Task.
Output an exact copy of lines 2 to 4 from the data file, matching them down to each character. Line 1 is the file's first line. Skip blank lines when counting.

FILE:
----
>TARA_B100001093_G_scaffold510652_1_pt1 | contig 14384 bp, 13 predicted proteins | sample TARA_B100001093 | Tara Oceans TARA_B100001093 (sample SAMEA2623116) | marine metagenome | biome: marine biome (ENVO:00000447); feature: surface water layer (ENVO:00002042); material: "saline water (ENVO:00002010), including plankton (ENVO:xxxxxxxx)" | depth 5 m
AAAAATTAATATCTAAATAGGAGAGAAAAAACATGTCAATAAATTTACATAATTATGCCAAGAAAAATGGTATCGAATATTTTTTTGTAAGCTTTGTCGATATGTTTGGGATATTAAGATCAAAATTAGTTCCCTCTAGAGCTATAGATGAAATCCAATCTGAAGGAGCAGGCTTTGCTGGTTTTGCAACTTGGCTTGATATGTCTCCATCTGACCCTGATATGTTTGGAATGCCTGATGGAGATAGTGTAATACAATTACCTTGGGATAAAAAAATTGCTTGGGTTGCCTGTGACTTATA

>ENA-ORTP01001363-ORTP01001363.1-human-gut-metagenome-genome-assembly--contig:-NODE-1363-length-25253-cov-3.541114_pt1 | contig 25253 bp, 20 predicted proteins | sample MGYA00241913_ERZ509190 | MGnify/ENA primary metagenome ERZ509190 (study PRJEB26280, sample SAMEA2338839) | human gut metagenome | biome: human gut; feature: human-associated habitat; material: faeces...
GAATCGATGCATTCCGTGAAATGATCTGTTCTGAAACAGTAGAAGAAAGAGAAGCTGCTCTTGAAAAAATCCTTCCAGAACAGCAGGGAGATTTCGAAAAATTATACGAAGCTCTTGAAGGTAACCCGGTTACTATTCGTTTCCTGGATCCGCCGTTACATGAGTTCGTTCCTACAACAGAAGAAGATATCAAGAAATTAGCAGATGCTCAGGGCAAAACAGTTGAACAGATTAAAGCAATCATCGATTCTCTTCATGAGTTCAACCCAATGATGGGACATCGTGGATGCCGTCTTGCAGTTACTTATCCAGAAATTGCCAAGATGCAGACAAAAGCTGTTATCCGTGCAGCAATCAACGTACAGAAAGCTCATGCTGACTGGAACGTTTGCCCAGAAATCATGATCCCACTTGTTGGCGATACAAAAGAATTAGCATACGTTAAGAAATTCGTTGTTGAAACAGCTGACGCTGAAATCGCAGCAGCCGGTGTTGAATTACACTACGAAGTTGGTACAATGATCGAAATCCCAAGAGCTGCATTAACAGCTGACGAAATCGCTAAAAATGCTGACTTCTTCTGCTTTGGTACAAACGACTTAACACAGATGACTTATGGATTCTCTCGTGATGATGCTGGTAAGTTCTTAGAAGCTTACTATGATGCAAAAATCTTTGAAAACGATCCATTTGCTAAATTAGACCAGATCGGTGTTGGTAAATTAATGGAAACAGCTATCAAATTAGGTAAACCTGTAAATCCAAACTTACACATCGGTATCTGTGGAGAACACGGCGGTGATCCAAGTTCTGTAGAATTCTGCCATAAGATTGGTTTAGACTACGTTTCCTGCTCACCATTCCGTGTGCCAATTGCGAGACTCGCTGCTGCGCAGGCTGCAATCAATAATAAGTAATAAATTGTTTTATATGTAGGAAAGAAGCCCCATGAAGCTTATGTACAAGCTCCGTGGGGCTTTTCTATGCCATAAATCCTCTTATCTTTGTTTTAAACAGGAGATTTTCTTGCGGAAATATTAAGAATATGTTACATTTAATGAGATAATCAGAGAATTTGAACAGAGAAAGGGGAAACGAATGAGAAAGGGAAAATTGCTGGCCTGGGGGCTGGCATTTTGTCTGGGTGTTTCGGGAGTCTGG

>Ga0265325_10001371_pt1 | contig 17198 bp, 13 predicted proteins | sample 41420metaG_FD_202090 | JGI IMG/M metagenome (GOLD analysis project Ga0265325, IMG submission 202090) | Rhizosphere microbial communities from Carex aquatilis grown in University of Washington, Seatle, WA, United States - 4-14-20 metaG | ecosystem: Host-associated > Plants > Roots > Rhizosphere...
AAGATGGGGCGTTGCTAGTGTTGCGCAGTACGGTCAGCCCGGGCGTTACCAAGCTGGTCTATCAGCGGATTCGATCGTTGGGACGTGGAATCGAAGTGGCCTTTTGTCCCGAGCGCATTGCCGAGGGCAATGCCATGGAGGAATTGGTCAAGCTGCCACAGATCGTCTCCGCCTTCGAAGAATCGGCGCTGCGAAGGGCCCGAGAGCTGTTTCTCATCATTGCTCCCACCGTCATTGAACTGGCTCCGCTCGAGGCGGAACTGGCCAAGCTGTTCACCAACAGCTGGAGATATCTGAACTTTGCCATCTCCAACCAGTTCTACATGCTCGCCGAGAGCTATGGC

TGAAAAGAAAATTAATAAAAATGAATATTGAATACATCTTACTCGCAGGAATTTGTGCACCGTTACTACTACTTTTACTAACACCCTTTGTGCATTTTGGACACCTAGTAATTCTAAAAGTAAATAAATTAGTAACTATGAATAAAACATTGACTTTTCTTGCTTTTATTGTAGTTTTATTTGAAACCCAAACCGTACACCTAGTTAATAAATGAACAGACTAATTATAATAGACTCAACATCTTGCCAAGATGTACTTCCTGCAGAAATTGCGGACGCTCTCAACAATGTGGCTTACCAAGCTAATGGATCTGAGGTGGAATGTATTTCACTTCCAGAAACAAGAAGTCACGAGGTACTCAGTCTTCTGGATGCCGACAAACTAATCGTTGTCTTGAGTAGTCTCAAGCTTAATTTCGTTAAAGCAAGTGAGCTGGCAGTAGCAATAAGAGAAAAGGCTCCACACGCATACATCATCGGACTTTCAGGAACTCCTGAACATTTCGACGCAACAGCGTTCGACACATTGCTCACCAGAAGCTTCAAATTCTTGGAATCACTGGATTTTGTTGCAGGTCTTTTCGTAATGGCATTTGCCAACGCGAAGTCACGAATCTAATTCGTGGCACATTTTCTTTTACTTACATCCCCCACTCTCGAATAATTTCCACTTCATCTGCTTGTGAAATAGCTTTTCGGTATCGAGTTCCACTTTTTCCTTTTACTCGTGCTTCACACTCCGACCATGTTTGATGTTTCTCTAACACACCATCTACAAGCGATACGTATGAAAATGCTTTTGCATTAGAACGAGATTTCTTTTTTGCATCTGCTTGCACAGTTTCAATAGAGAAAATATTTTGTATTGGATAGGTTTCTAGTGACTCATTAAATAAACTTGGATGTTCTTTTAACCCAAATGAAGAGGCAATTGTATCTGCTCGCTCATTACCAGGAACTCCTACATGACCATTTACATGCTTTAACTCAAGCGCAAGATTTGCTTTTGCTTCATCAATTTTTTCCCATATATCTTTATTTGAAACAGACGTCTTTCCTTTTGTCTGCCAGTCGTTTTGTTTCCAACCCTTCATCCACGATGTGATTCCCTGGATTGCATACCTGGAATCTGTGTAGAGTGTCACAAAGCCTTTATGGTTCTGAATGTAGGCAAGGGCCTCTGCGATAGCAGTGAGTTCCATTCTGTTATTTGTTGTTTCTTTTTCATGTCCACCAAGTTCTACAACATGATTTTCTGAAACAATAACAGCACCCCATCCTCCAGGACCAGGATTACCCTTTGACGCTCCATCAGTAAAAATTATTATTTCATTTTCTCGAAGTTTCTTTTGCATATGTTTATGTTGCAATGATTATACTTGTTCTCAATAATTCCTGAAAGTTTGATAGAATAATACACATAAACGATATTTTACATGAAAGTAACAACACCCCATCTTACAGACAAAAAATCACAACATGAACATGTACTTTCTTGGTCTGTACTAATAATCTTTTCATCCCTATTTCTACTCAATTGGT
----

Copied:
AAAAATTAATATCTAAATAGGAGAGAAAAAACATGTCAATAAATTTACATAATTATGCCAAGAAAAATGGTATCGAATATTTTTTTGTAAGCTTTGTCGATATGTTTGGGATATTAAGATCAAAATTAGTTCCCTCTAGAGCTATAGATGAAATCCAATCTGAAGGAGCAGGCTTTGCTGGTTTTGCAACTTGGCTTGATATGTCTCCATCTGACCCTGATATGTTTGGAATGCCTGATGGAGATAGTGTAATACAATTACCTTGGGATAAAAAAATTGCTTGGGTTGCCTGTGACTTATA

>ENA-ORTP01001363-ORTP01001363.1-human-gut-metagenome-genome-assembly--contig:-NODE-1363-length-25253-cov-3.541114_pt1 | contig 25253 bp, 20 predicted proteins | sample MGYA00241913_ERZ509190 | MGnify/ENA primary metagenome ERZ509190 (study PRJEB26280, sample SAMEA2338839) | human gut metagenome | biome: human gut; feature: human-associated habitat; material: faeces...
GAATCGATGCATTCCGTGAAATGATCTGTTCTGAAACAGTAGAAGAAAGAGAAGCTGCTCTTGAAAAAATCCTTCCAGAACAGCAGGGAGATTTCGAAAAATTATACGAAGCTCTTGAAGGTAACCCGGTTACTATTCGTTTCCTGGATCCGCCGTTACATGAGTTCGTTCCTACAACAGAAGAAGATATCAAGAAATTAGCAGATGCTCAGGGCAAAACAGTTGAACAGATTAAAGCAATCATCGATTCTCTTCATGAGTTCAACCCAATGATGGGACATCGTGGATGCCGTCTTGCAGTTACTTATCCAGAAATTGCCAAGATGCAGACAAAAGCTGTTATCCGTGCAGCAATCAACGTACAGAAAGCTCATGCTGACTGGAACGTTTGCCCAGAAATCATGATCCCACTTGTTGGCGATACAAAAGAATTAGCATACGTTAAGAAATTCGTTGTTGAAACAGCTGACGCTGAAATCGCAGCAGCCGGTGTTGAATTACACTACGAAGTTGGTACAATGATCGAAATCCCAAGAGCTGCATTAACAGCTGACGAAATCGCTAAAAATGCTGACTTCTTCTGCTTTGGTACAAACGACTTAACACAGATGACTTATGGATTCTCTCGTGATGATGCTGGTAAGTTCTTAGAAGCTTACTATGATGCAAAAATCTTTGAAAACGATCCATTTGCTAAATTAGACCAGATCGGTGTTGGTAAATTAATGGAAACAGCTATCAAATTAGGTAAACCTGTAAATCCAAACTTACACATCGGTATCTGTGGAGAACACGGCGGTGATCCAAGTTCTGTAGAATTCTGCCATAAGATTGGTTTAGACTACGTTTCCTGCTCACCATTCCGTGTGCCAATTGCGAGACTCGCTGCTGCGCAGGCTGCAATCAATAATAAGTAATAAATTGTTTTATATGTAGGAAAGAAGCCCCATGAAGCTTATGTACAAGCTCCGTGGGGCTTTTCTATGCCATAAATCCTCTTATCTTTGTTTTAAACAGGAGATTTTCTTGCGGAAATATTAAGAATATGTTACATTTAATGAGATAATCAGAGAATTTGAACAGAGAAAGGGGAAACGAATGAGAAAGGGAAAATTGCTGGCCTGGGGGCTGGCATTTTGTCTGGGTGTTTCGGGAGTCTGG